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story.lead_photo.caption Visitors wearing masks to protect from the coronavirus walk past a 5G sign Sept. 17 at the China Beijing International High Tech Expo in Beijing, China. A much-hyped network upgrade called "5G" means different things to different people. To industry proponents, it's the next huge innovation in wireless internet. To the U.S. government, it's the backbone technology of a future that America will wrestle with China to control. Photo by Associated Press / Texarkana Gazette.

Welcome to the four flavors of 5G.

Now that people have their hands on the first Apple Inc. 5G iPhones, they will see service indicators showing either 5G, 5G E, 5G UW or 5G+, a battling iconography that says fifth-generation wireless has finally arrived.

Mobile-service providers, like any consumer company, can't resist the opportunity to slap on a logo or coin a buzzy new abbreviation. The five bars that measure signal strength weren't enough — the carriers have now each crafted their own unique symbols to help brand the 5G experience.

Can you blame them? Verizon Communications Inc., T-Mobile US Inc. and AT&T Inc. each have invested billions of dollars in airwaves and network equipment, hoping to get a slice of the $1.15 trillion in revenue the industry expects to generate by 2025.

Speed sells. This newest generation of wireless technology is being pitched as providing "mind-bending improvements in speed" over today's connections. Never mind that at this early stage of network buildout, most people won't notice a difference between 4G and 5G.

4G basically turned up the speed of the data flying through the existing infrastructure. Early 5G is just as fast, but as networks expand and add more capacity it will be like going from a two-lane road to a superhighway.

5G signals travel on a broad range of frequencies, from low band through midband and up to high band, which is known as millimeter wave. Each band has its own characteristics. For example, low-band signals can travel through walls and deep into buildings. High frequencies are limited in range but are already reaching speeds of 4 gigabits per second, about four times faster than today's fiber-optic desktop connections.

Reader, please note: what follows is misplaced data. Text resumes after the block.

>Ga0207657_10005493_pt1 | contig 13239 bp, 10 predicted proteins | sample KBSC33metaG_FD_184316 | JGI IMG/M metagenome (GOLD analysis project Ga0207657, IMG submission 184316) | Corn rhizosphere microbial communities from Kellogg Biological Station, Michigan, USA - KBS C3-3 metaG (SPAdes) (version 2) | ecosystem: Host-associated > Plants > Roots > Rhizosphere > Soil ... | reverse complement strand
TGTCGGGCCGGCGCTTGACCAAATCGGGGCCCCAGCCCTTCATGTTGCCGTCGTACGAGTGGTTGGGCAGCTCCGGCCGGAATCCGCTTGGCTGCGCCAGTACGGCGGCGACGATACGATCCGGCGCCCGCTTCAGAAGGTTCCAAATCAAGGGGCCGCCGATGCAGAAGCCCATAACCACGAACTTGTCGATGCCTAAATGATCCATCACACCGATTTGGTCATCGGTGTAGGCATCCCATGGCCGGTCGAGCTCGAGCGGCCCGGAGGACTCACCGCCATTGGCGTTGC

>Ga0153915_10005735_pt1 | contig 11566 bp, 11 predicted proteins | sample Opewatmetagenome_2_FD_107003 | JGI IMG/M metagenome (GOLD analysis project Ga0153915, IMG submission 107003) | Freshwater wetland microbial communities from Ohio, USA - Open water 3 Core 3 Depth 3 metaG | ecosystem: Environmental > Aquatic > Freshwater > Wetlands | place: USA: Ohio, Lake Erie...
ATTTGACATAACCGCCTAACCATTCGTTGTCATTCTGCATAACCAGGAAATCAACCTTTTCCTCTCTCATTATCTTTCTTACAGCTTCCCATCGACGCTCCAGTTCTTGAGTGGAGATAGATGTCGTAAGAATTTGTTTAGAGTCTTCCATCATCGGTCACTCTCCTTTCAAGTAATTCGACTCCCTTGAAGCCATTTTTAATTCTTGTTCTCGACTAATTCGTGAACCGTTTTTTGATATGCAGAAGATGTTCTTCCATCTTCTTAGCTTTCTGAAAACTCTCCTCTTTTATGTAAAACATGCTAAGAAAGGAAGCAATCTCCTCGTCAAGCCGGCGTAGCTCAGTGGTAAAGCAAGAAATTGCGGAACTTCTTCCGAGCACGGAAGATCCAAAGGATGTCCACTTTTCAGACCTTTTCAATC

Early customers may be baffled at the sameness of 5G service, said Roger Entner, a wireless-industry expert at Recon Analytics, "but they'll also have a device in their hand that's part of an upcoming era of invention that will make our jaws drop."

Here's an attempt to decode some of the 5G lingo.

5G E

The 5G symbol people have already been seeing doesn't designate real 5G at all. AT&T wanted to be the first with 5G but the equipment wasn't ready, so it souped up its 4G network and called it 5G E (for "evolution"). Sprint Corp. sued, saying AT&T was deceiving customers. The companies settled last year, and AT&T still uses the icon.

5G

A format called OFDM, or orthogonal frequency division multiplexing, provides the promised next-generation jump in performance. Like its 2G and 3G ancestors CDMA (code division multiple access) or TDMA (time division multiple access), OFDM sprays more signals faster.

5G+

AT&T Chief Executive Officer John Stankey calls this "holy cow 5G." You might have to take his word for it, because AT&T's high-speed millimeter-wave service is only available in certain parts of 36 U.S. cities so far.

5G UW

Verizon calls its millimeter-wave service "ultra-wideband," or UW. But like 5G+, good luck finding it. Verizon has the service in parts of 55 cities, aiming to reach at least 60 by year-end. This is also the service Verizon is using to beam broadband into homes.

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